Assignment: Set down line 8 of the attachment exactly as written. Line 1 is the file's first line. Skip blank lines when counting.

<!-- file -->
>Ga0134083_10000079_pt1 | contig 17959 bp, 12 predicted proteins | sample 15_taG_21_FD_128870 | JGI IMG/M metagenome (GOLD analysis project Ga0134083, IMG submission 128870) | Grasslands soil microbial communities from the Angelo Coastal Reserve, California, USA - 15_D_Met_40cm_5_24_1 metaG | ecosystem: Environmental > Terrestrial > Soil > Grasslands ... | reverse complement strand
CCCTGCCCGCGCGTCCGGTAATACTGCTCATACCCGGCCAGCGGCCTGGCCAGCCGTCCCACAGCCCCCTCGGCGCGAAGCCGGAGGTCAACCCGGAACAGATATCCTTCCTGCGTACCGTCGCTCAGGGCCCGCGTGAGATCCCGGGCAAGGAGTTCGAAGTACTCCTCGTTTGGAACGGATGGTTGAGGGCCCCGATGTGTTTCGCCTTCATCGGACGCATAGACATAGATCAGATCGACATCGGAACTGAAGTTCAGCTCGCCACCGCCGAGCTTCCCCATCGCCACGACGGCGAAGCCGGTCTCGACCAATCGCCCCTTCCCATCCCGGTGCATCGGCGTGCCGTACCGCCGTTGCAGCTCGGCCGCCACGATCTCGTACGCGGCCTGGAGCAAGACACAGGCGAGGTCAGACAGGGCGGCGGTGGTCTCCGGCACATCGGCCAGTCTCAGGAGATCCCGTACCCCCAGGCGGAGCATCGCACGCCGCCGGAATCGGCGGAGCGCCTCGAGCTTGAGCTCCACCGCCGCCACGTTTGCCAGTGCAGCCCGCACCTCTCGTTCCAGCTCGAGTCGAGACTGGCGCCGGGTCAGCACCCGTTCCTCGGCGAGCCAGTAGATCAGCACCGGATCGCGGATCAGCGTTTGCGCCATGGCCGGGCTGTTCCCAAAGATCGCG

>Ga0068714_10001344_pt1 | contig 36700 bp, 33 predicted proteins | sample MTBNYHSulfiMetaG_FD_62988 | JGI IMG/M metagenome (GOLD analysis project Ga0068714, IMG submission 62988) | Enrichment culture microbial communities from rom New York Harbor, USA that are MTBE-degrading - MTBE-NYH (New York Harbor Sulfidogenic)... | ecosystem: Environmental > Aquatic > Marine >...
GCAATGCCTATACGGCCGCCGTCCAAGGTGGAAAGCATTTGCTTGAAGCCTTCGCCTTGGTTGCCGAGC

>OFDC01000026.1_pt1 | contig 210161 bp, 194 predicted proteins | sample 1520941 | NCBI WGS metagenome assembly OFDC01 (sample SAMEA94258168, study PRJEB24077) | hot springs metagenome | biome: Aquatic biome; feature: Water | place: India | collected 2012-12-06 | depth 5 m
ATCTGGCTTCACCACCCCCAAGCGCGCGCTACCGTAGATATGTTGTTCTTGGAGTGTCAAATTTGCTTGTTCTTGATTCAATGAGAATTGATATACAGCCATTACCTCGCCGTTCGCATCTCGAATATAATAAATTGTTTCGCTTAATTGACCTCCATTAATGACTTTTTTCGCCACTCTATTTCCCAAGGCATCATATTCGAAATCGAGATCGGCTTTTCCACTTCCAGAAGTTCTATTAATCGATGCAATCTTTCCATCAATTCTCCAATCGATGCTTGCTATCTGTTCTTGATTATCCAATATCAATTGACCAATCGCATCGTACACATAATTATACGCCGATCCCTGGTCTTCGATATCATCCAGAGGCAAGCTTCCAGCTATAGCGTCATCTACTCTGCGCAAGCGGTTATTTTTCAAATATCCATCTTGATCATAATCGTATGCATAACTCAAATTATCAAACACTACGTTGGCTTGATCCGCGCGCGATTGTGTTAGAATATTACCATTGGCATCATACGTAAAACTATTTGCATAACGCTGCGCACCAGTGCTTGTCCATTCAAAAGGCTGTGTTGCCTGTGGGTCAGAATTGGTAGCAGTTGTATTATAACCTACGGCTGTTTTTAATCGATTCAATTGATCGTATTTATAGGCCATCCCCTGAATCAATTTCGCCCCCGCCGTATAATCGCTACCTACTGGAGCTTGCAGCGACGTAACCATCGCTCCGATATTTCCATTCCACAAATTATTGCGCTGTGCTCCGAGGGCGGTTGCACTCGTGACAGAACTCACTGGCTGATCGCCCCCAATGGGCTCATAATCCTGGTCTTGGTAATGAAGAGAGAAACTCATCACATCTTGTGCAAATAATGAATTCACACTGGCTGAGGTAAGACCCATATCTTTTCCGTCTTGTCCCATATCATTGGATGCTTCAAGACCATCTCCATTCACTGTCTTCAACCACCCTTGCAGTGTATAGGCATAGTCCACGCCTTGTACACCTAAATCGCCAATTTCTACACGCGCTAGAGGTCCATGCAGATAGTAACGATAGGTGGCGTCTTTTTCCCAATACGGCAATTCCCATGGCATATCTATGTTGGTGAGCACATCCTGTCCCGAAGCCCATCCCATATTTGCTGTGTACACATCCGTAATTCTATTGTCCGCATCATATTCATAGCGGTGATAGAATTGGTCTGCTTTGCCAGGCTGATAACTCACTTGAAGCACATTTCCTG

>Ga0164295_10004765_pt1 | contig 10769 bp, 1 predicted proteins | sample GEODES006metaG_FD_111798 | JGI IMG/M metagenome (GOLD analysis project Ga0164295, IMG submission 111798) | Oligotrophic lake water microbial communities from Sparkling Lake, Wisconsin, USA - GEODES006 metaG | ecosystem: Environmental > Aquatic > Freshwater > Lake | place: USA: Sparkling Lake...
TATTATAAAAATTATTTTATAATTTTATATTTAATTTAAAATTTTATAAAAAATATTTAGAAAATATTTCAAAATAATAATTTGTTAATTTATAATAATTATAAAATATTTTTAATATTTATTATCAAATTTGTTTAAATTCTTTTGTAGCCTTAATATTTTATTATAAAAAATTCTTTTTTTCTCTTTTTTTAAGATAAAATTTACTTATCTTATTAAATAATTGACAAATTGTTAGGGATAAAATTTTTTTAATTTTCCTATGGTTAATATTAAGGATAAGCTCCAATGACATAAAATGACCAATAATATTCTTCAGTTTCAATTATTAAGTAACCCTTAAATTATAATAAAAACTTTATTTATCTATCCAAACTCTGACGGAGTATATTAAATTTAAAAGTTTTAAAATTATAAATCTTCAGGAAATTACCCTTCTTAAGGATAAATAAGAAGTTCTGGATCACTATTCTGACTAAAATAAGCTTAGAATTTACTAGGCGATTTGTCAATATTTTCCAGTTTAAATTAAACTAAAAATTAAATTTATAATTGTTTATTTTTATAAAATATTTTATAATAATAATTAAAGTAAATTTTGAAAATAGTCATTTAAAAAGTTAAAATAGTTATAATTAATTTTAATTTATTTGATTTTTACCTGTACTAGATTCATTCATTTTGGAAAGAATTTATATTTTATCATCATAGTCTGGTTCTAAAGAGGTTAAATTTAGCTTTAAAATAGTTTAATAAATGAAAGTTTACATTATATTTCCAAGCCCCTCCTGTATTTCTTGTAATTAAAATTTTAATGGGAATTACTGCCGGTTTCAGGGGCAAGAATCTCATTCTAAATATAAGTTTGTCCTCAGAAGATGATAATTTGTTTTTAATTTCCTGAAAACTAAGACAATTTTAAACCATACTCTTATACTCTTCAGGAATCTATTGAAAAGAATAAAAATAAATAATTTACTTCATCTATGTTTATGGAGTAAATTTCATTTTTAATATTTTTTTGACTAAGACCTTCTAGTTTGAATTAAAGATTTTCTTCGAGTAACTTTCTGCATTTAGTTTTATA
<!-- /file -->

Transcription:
TATTATAAAAATTATTTTATAATTTTATATTTAATTTAAAATTTTATAAAAAATATTTAGAAAATATTTCAAAATAATAATTTGTTAATTTATAATAATTATAAAATATTTTTAATATTTATTATCAAATTTGTTTAAATTCTTTTGTAGCCTTAATATTTTATTATAAAAAATTCTTTTTTTCTCTTTTTTTAAGATAAAATTTACTTATCTTATTAAATAATTGACAAATTGTTAGGGATAAAATTTTTTTAATTTTCCTATGGTTAATATTAAGGATAAGCTCCAATGACATAAAATGACCAATAATATTCTTCAGTTTCAATTATTAAGTAACCCTTAAATTATAATAAAAACTTTATTTATCTATCCAAACTCTGACGGAGTATATTAAATTTAAAAGTTTTAAAATTATAAATCTTCAGGAAATTACCCTTCTTAAGGATAAATAAGAAGTTCTGGATCACTATTCTGACTAAAATAAGCTTAGAATTTACTAGGCGATTTGTCAATATTTTCCAGTTTAAATTAAACTAAAAATTAAATTTATAATTGTTTATTTTTATAAAATATTTTATAATAATAATTAAAGTAAATTTTGAAAATAGTCATTTAAAAAGTTAAAATAGTTATAATTAATTTTAATTTATTTGATTTTTACCTGTACTAGATTCATTCATTTTGGAAAGAATTTATATTTTATCATCATAGTCTGGTTCTAAAGAGGTTAAATTTAGCTTTAAAATAGTTTAATAAATGAAAGTTTACATTATATTTCCAAGCCCCTCCTGTATTTCTTGTAATTAAAATTTTAATGGGAATTACTGCCGGTTTCAGGGGCAAGAATCTCATTCTAAATATAAGTTTGTCCTCAGAAGATGATAATTTGTTTTTAATTTCCTGAAAACTAAGACAATTTTAAACCATACTCTTATACTCTTCAGGAATCTATTGAAAAGAATAAAAATAAATAATTTACTTCATCTATGTTTATGGAGTAAATTTCATTTTTAATATTTTTTTGACTAAGACCTTCTAGTTTGAATTAAAGATTTTCTTCGAGTAACTTTCTGCATTTAGTTTTATA